Russia: Alexei Navalny arrested again

nobalmi ALEXI NAVALNI, Russia

Critics of President Putin took to the streets today ahead of his inauguration for a fourth term in the Russian presidency, seeking to express their opposition to the country's authoritarian tsarist-style government, they say.

Putin was re-elected in March, taking over the country for another six years, until 2024, making him the longest-serving leader in power after Soviet President Joseph Stalin, who ruled for about 30 years.

"If you do not think he is our tsar, take to the streets of your cities," said opposition leader Alexei Navalny, who was arrested during a rally in Moscow today. "We will force the authorities, staffed by swindlers and thieves, to take into account the millions of citizens who did not vote for Putin."

Navalny, who has been repeatedly arrested and jailed for similar demonstrations in the past, called on citizens to take to the streets in more than 90 cities, including Moscow and St. Petersburg, where the protests began at 1100 GMT.

Navalny activists posted photos on social media with hundreds of protesters protesting in the Russian Far East and Siberia, and human rights group OVD Info, which records the arrests, said it had information that police had arrested about 20 people. across the country.

Putin, 65, has been in power, either as prime minister or in the presidency, since 2000.

Supported by state television and the ruling party and with an acceptance rate of around 80%, he is considered by his followers to be a leader who has restored national pride and expanded Moscow's global influence by intervening in Syria and Ukraine.

ILLEGAL PROTESTS

Authorities considered most of the demonstrations illegal on the grounds that their time and place had not been agreed in advance. Police have previously dissolve similar demonstrations, sometimes violently, arresting hundreds of people.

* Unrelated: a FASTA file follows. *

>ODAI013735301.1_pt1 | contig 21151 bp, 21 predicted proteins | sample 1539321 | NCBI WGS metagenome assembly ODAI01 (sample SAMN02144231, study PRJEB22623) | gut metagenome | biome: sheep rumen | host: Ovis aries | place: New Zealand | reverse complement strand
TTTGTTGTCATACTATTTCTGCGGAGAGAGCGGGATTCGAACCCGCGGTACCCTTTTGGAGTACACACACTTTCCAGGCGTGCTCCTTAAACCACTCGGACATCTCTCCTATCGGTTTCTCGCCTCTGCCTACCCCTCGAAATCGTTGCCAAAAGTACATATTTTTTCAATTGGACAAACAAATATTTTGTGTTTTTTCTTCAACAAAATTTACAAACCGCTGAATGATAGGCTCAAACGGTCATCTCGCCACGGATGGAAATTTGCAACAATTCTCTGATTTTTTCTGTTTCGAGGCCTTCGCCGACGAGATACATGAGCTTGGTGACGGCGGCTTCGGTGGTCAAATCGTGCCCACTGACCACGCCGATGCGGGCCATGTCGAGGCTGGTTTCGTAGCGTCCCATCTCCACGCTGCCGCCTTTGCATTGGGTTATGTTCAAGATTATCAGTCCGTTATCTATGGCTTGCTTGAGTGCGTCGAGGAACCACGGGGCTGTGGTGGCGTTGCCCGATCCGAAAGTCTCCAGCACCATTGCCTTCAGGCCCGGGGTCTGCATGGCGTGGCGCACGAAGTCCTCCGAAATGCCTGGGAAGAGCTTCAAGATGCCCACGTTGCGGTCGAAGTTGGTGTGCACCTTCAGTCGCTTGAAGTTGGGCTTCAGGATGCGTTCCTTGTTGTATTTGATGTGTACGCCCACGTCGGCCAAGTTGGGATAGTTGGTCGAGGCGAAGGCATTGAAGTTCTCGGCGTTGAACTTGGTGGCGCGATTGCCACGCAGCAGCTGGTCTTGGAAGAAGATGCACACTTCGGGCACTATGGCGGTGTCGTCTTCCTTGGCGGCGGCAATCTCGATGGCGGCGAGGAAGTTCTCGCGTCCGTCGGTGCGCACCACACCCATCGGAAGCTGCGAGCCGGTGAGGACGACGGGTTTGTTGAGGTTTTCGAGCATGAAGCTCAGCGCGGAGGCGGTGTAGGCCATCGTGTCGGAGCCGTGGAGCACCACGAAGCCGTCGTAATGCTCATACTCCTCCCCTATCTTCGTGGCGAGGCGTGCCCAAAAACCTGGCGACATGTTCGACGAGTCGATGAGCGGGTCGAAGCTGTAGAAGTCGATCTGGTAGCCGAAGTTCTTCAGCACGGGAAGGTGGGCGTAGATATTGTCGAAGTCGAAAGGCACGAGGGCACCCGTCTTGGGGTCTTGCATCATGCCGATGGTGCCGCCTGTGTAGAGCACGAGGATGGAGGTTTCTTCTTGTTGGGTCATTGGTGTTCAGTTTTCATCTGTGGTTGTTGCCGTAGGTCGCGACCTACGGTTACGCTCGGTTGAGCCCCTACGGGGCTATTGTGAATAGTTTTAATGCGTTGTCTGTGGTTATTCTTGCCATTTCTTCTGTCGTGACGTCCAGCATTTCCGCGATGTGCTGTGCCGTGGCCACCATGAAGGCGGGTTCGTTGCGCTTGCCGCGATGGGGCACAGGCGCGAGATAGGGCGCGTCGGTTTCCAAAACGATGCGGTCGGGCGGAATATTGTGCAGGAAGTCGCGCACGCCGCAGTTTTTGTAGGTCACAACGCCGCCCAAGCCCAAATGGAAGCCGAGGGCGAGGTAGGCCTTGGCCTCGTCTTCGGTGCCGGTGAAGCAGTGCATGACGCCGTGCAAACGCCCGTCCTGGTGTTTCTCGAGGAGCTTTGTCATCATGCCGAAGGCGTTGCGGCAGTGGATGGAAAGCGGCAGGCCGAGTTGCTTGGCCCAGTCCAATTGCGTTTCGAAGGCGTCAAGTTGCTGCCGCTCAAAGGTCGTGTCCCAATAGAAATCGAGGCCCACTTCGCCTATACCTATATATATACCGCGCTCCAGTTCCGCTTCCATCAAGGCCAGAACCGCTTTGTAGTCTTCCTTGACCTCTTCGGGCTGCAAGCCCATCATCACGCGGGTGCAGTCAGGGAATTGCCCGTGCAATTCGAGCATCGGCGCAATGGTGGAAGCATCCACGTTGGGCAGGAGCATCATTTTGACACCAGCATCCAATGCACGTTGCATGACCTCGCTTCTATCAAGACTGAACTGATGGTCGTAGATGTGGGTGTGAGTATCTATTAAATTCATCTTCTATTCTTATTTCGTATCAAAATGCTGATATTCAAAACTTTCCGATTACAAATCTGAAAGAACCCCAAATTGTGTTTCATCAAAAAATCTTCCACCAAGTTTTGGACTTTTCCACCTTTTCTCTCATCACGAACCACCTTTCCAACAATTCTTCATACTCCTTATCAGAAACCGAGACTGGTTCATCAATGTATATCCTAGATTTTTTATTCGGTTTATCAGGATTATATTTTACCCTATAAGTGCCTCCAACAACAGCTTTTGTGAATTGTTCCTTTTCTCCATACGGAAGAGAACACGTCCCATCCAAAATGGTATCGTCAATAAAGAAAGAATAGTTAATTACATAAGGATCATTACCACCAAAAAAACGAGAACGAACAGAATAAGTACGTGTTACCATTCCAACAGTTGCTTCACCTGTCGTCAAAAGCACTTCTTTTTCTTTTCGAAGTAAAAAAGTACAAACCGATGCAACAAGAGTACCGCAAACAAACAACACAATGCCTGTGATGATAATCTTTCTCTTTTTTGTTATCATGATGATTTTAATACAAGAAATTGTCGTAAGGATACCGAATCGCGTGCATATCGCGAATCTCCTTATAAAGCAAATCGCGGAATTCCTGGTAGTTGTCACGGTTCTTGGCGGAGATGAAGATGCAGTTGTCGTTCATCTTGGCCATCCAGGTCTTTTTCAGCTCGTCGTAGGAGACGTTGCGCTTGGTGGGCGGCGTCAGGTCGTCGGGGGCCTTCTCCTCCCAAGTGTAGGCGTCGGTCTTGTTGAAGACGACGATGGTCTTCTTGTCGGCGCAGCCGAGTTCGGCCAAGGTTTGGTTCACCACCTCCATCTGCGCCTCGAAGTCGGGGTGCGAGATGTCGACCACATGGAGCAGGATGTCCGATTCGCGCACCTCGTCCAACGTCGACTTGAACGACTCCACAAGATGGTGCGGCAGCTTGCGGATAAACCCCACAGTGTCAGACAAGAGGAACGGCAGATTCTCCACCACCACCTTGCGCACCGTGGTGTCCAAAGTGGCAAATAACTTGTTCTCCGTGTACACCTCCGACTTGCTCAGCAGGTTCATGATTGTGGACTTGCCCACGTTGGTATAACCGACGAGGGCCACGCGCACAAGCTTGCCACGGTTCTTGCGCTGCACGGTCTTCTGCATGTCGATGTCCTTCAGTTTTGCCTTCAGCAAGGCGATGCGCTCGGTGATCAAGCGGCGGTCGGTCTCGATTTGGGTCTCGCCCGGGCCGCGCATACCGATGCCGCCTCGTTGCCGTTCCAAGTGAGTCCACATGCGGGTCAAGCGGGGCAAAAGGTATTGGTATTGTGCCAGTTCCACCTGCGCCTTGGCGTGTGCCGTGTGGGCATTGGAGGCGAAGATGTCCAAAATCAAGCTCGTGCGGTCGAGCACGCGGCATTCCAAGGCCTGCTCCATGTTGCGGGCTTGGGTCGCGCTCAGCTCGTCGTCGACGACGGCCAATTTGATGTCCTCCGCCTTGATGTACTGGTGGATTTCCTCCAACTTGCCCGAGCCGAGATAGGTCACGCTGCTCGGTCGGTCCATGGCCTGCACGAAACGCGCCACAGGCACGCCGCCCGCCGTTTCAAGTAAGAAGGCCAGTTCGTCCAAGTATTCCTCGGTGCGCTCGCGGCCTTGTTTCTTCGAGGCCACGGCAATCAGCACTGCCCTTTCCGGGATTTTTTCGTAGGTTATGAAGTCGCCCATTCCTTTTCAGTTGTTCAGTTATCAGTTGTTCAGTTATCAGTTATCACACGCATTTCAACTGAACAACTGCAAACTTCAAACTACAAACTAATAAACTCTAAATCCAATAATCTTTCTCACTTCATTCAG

Putin called Navalny, who was barred from running in the presidential election, a troublemaker, accusing him of seeking to wreak havoc on behalf of the United States, while Prime Minister Dmitry Medvedev, a close ally of Putin, called Navalny a political charlatan.

Putin is expected to be sworn in on Monday in a lavish ceremony in the Kremlin.

With almost 77% of the vote and more than 56 million votes, his election in March was the most impressive and triumphant post-Soviet leader has achieved, something he and his allies say give him an unequivocal mandate to rule.

However, European observers say there was no real choice in the election and speak of pressure on critics. Opponents of Putin, such as Navalny, have accused the president of leading a corrupt authoritarian regime and illegally annexing Ukrainian Crimea in 2014, a move that has pushed Moscow into international isolation.

 

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